I Googled the dangers of using Google to learn about health issues and sure enough, up popped a whole lot of warnings about how it might be hazardous to health.
One witty article cuts to the chase with the opening “Since I’m a hypochondriac, every minor pain I suffer is invariably life threatening. Every headache is a brain tumor. Every bout of indigestion is either stomach cancer or angina. Every sore throat means I’ll need to have my larynx removed and wear one of those gizmos that’ll make me sound like Stephen Hawking, only it won’t make me any smarter.”
Then I found an article about the perils of googling when you are pregnant
“Pregnant? Did you know that loud concerts could damage your baby’s hearing? That some eye-drops could lead to birth defects? Or that long periods spent at high altitude could reduce your baby’s birth weight?
And don’t stress, as even mild levels of stress can affect foetal brain development.
How do I know all this? Because ever since the appearance of the blue line on the home pregnancy test, I have suffered from a common but poorly understood prenatal condition: Gestational Googlemania. It is a debilitating illness, characterised by the compulsive need to ask the internet about every conceivable pregnancy danger.”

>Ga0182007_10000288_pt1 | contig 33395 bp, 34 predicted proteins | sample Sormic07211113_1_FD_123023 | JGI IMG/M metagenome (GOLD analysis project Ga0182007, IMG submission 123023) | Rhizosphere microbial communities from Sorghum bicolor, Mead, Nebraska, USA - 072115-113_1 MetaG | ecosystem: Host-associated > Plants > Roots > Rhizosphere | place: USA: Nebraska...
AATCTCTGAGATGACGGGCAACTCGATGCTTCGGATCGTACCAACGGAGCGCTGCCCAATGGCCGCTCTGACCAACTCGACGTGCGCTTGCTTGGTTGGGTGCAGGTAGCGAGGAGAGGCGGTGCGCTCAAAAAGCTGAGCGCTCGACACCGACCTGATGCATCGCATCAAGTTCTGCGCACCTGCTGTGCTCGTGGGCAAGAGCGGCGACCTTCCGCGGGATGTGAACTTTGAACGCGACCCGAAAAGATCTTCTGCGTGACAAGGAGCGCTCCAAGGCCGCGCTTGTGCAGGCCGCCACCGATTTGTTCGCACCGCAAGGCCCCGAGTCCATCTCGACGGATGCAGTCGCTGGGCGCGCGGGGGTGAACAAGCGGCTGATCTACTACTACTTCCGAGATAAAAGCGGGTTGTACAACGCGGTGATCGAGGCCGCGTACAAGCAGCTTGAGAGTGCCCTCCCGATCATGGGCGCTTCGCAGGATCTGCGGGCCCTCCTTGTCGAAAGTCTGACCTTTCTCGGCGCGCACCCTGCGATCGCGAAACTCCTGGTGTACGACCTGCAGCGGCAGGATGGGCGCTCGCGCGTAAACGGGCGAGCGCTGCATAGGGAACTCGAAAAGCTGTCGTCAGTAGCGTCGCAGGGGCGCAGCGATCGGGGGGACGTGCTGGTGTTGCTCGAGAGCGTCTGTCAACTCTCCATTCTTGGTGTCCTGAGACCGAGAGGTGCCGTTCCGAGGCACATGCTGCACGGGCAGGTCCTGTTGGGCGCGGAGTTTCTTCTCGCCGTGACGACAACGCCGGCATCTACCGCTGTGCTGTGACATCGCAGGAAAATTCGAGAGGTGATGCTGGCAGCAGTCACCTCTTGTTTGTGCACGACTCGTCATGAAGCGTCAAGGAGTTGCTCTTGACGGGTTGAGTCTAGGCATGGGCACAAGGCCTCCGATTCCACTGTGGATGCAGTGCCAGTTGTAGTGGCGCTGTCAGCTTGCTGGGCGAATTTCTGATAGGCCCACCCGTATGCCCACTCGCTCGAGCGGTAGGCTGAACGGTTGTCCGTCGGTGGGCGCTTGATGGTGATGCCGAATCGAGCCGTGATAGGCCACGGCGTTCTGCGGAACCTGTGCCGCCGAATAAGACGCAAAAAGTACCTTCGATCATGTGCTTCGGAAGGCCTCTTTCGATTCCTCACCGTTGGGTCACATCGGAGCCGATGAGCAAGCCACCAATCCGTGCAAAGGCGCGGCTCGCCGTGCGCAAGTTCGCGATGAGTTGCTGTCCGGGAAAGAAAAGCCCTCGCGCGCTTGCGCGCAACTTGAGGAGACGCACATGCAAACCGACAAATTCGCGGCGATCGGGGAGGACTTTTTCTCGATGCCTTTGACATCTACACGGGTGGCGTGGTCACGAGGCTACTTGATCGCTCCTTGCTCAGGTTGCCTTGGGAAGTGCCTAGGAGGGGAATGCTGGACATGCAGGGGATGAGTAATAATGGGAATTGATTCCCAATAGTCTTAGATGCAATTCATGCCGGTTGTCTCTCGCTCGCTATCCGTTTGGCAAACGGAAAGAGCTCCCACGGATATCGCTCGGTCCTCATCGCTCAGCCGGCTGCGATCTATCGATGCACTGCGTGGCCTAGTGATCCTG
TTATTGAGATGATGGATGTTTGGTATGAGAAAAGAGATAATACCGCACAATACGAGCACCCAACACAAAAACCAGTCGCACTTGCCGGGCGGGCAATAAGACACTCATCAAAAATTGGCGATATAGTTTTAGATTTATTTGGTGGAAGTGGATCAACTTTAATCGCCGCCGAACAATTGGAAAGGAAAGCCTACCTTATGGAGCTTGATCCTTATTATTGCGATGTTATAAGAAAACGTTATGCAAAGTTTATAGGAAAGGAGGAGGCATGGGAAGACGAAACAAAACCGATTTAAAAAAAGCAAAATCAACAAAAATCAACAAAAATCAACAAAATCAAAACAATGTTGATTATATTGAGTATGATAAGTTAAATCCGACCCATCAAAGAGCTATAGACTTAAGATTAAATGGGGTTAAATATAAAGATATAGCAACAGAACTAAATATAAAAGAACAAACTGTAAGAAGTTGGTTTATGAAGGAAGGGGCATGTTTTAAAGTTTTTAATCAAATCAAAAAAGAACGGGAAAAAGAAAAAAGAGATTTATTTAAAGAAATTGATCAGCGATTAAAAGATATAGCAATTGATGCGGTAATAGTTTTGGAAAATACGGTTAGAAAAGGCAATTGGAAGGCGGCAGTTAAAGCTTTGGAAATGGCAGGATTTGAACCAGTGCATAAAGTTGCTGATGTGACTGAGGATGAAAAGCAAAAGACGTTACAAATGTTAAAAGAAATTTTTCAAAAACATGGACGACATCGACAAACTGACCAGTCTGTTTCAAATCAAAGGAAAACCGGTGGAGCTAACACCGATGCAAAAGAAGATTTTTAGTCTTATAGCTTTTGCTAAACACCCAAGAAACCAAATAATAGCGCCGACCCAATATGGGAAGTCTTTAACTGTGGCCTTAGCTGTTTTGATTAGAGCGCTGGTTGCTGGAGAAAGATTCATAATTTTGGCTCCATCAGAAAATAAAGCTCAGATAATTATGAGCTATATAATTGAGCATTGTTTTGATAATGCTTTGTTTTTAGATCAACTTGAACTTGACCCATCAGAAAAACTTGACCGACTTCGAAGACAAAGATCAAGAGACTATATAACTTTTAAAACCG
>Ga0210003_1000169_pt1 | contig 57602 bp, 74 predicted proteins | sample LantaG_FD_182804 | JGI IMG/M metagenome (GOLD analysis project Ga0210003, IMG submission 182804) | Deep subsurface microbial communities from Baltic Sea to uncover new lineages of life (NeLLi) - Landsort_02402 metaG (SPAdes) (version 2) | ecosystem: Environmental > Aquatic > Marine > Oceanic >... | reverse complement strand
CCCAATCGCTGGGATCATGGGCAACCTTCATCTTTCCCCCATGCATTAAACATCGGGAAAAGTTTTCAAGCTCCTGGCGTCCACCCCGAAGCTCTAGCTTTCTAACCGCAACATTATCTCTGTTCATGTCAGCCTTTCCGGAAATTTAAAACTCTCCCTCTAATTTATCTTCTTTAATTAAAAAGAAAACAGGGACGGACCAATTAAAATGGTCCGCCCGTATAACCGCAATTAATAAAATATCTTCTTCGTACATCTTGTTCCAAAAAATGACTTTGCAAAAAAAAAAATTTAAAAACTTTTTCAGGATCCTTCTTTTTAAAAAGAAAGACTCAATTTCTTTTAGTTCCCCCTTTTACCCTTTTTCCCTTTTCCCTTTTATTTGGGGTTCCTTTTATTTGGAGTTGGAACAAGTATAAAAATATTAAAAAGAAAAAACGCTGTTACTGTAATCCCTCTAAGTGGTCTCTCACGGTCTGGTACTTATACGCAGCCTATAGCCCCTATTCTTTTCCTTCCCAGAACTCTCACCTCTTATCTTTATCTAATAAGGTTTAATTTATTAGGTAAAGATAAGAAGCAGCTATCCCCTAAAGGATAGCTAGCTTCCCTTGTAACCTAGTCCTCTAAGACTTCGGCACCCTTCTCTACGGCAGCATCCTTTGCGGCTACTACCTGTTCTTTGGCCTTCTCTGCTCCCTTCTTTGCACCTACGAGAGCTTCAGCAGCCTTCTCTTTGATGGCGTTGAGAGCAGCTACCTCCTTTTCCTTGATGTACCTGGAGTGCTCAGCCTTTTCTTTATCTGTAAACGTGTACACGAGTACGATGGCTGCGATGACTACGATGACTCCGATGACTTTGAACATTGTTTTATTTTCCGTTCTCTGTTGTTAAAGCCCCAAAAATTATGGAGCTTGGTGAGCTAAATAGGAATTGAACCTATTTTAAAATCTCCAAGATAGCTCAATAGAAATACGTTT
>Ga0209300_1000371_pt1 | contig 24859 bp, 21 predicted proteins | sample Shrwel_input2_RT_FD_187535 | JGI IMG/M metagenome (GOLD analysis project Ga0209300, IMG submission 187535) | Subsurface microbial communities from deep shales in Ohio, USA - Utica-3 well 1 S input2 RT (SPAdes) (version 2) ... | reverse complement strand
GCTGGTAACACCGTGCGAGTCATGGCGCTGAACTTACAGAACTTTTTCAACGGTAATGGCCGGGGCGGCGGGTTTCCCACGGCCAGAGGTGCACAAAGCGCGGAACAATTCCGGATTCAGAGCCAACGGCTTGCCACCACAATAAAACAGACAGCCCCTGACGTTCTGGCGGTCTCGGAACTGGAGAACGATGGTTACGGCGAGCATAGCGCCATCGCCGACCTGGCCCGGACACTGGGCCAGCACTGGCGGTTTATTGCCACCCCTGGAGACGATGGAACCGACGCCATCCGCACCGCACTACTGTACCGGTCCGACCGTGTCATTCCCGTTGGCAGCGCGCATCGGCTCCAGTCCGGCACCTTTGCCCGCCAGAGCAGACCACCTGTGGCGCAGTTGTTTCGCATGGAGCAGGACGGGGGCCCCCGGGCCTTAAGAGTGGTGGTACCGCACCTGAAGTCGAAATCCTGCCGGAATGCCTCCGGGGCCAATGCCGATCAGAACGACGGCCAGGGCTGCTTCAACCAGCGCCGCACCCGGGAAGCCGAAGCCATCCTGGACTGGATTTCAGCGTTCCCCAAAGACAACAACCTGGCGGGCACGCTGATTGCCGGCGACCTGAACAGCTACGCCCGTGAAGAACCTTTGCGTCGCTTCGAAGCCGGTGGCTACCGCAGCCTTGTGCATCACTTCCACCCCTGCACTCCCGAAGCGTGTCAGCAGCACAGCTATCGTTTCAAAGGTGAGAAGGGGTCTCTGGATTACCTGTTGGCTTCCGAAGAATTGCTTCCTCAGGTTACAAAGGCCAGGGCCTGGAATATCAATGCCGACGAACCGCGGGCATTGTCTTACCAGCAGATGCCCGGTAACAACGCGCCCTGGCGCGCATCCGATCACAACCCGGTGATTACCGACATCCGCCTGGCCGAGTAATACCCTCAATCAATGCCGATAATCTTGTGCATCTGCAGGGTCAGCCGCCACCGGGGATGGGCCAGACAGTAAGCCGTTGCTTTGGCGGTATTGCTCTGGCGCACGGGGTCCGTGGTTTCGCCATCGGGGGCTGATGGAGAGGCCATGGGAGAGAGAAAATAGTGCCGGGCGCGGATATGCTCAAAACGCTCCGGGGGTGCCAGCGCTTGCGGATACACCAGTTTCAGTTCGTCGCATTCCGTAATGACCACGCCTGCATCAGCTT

Sometimes a quick look at Google can save you from bundling the kids into the mini van for a trip to the Emergency Centre but generally it is wise to be cautious and protect your health by not looking up too much.
We really cannot be reminded too many times about how to use social media. This video from the Department of Justice provides some excellent tips that apply to everyone using Social Media.
Your funky pal is copyrighting the words Face and Book – and using your life for commercial gain.
THE news last week that Facebook had bumped millions of unsuspecting users onto new and unwanted ”Facebook” email addresses reminded me to remind you of something: Facebook is not your friend. Read more:
This article is a timely reminder to be prudent in the way you use internet applications that encourage you to regard complete strangers as friends. I used to tell students that if they put their personal details up in the local Coles Supermarket they would not attract the attention they want and that they should be careful in the use of Facebook. Like Twitter and other social networking programs it is wise to be careful about what you publish about yourself. These programs can be fabulous aids but they do have dark sides. The old adage of ‘Buyer Beware’ springs to mind.
For more about Social Networking check out these solid, common sense articles.